The book was enjoyable, fascinating, impossible to put down! Now I'm waiting with baited breath for Book 2!
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Format: Hardcover
First in the prequel trilogy, the Dragon Prophecy Trilogy, in the overall Obsidian Universe series. In this one, we finally meet Vieliessar Farcarinon, who fulfills the prophecy as its Child and prepares her world for invasion.

I suspect the next two will find the Elvenkind at war with the Endarkened and set the stage for the lack of magic in The Outstretched Shadow (Obsidian Trilogy, #1).

My Take
There were aspects of this that were quite thrilling and others that were just annoying. Why do authors feel the need to give us incomprehensible names. Sure, I get that Tom, Dick, and Mary won't cut it, especially in tales about the elves, but names like Bolecthindial and Hamphuliadiel?? I swear, the length of this book could have been cut by at least a quarter if they had used shorter names!

And I'm probably spilling the beans that the side of the Light are Elvenkind...whoops...as Lackey/Mallory certainly don't mention it often. And possibly the reason for this is to portray them as human with all the foibles and weaknesses of man. It's for sure that humanity is not alone is wanting power or being greedy.

Another irritation is the convoluted writing that the authors use to create a sense of old-timeyness, but some of it is so torturous that I can't figure out what is being said no matter how many times I read it.

It certainly does provide a different take on elves than we usually get. This crew is so cruel and stupidly ambitious. It's as though we're getting a peek under the covers of what they're really like! Then there's the other side, the bad guys. The He Who Is, whom I assume is God, is more of an Old Testament God with his cruelty.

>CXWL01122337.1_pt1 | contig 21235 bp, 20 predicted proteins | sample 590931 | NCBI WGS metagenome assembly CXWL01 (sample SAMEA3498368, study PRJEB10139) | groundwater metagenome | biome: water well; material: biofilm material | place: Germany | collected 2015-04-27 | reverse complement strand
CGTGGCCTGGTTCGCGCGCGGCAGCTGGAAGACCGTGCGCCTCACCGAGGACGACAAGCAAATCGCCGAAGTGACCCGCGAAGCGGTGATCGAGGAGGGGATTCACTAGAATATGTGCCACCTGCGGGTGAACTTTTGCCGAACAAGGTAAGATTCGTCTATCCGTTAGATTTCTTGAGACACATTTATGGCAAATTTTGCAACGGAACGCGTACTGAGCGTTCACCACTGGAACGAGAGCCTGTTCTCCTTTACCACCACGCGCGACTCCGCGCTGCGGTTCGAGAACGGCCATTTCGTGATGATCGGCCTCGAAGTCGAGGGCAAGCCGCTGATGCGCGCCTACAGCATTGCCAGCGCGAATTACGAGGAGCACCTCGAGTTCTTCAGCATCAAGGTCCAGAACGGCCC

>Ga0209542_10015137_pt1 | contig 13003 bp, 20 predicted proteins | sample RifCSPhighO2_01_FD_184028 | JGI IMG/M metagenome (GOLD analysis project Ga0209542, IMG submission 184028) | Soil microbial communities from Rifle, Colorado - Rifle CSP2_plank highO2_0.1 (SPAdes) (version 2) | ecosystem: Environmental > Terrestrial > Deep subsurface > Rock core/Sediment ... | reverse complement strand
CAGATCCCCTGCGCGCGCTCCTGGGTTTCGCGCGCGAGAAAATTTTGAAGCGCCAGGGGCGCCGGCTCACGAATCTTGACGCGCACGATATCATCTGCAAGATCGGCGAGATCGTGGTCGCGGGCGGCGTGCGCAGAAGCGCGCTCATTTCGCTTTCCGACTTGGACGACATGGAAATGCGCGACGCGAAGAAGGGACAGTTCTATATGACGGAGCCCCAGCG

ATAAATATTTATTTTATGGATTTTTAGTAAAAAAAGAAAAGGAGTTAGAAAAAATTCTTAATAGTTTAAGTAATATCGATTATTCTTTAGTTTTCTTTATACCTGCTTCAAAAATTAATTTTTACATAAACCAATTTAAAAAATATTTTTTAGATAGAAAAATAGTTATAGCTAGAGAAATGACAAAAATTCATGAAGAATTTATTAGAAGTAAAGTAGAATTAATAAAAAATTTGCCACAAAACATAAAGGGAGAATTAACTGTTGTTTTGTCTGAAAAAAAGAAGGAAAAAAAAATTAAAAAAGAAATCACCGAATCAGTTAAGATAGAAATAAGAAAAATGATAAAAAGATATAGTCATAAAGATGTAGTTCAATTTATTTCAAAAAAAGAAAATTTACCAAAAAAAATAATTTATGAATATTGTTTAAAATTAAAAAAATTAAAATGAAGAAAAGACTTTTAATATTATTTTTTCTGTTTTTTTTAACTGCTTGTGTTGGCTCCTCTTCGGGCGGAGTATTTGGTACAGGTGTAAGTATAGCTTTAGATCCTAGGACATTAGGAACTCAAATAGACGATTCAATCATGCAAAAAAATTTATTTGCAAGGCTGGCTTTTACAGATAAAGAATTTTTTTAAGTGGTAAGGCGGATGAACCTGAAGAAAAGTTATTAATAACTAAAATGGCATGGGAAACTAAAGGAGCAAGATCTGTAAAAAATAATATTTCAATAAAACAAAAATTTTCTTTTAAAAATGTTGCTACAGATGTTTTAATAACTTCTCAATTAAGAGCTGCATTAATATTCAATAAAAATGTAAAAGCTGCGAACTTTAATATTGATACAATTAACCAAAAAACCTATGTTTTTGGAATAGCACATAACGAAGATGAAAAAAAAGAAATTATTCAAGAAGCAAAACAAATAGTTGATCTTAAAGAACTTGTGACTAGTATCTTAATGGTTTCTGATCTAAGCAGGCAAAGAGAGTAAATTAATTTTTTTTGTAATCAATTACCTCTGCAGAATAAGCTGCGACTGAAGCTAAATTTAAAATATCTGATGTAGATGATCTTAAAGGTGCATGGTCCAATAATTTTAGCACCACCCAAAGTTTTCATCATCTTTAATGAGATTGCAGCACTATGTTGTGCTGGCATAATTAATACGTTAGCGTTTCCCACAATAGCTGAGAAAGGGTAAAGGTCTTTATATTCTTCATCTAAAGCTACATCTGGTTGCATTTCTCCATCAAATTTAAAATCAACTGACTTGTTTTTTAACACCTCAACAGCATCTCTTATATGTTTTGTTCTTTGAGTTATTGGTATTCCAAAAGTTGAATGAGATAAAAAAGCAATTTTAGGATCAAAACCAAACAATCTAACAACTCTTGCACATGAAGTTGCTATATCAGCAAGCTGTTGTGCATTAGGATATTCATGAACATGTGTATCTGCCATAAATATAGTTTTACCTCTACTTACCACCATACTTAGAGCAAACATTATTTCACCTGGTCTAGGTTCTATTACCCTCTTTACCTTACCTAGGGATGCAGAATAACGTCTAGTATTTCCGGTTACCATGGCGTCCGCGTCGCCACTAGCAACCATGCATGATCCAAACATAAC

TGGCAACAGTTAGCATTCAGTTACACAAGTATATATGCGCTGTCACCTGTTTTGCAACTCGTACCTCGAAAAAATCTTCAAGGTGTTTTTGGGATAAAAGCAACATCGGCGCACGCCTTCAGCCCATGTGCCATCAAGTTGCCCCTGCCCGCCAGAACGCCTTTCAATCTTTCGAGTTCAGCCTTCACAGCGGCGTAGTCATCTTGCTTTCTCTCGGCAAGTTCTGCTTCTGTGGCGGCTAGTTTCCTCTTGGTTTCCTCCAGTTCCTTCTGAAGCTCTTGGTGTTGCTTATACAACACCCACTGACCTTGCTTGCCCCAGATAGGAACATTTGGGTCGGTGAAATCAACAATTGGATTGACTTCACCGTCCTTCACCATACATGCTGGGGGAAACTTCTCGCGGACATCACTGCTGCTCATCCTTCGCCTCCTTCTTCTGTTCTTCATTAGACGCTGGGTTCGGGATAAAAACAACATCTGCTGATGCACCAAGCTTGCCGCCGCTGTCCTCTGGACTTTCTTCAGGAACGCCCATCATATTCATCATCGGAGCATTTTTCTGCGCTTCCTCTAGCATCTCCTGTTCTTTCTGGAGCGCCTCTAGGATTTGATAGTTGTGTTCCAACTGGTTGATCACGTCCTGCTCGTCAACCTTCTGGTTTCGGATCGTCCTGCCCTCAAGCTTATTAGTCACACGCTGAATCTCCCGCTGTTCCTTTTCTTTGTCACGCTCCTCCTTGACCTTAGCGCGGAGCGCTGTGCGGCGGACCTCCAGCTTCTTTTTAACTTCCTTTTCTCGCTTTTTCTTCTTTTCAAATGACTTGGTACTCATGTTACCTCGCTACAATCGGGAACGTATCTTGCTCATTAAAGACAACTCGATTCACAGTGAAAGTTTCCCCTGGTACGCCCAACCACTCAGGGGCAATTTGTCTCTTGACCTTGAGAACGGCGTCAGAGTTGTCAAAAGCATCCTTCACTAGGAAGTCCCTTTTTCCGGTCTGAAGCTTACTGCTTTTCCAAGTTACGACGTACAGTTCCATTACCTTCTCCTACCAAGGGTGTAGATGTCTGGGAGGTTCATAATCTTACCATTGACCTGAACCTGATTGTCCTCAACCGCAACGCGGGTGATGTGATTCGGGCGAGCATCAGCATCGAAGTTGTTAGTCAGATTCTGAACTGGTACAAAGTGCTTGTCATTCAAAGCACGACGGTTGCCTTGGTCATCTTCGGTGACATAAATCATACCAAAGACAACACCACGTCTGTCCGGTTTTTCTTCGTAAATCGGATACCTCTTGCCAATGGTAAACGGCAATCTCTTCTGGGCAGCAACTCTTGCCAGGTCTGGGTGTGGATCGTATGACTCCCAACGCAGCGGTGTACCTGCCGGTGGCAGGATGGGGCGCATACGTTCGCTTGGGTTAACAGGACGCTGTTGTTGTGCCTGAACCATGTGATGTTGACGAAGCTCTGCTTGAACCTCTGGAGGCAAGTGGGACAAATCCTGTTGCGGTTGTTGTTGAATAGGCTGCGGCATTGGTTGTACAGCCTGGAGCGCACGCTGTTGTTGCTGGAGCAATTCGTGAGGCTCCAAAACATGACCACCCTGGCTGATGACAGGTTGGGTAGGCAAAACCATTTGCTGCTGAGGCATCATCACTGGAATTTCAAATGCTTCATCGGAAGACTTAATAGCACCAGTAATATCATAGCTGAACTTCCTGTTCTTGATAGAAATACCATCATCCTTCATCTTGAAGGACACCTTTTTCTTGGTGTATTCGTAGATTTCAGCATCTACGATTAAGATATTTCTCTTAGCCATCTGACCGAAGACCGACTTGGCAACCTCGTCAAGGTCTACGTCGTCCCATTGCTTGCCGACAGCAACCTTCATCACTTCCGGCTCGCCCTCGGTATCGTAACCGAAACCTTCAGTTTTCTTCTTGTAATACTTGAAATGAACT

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Format: Hardcover
This one got off to a good start, and honestly, it's not a bad story, but I had serious trouble coping with all of the Elven names. Personal names, family names, house names, I just couldn't keep up very well. I'm not saying that the story itself was too convoluted or byzantine, or that the authors TRIED to create something hard to read, I just found it really hard to keep up with the multi-syllabic names at all.

Mercifully, a few characters had shorter nicknames, but I do think it's telling that as I write this review, I can't remember a single character name in full. Makes it hard to remember the action, hard to talk about, even harder to write about as a review.

I've read the previous trilogies by these authors and didn't have this same trouble, so I think it's in part simply due to the sheer volume of odd, overlong names that I've had trouble.

Another issue is with the writing style in general. It's got a more epic tone/style, and doesn't feel similar to the more fairytale-like Obsidian Mountain trilogy (the first one). I think the writing style gives the stories a less personal feeling, and find it harder to relate to the actions. More character based/personal stories are my preference.

Part of the charm of the other series comes from the contrast between the cultural differences between the elves and, well, everybody else. This book is all about the elves, with no inter-species interactions. I think it would have been better not to keep things so separated/sequestered, just because the conflict/shock of contact can be so entertaining.

I'm giving this one a 4 star review, because I don't think the story is mediocre at all (which would lead me to give a 3), but on some level I'm not sure I liked it quite that much. 3.5 might be more like it.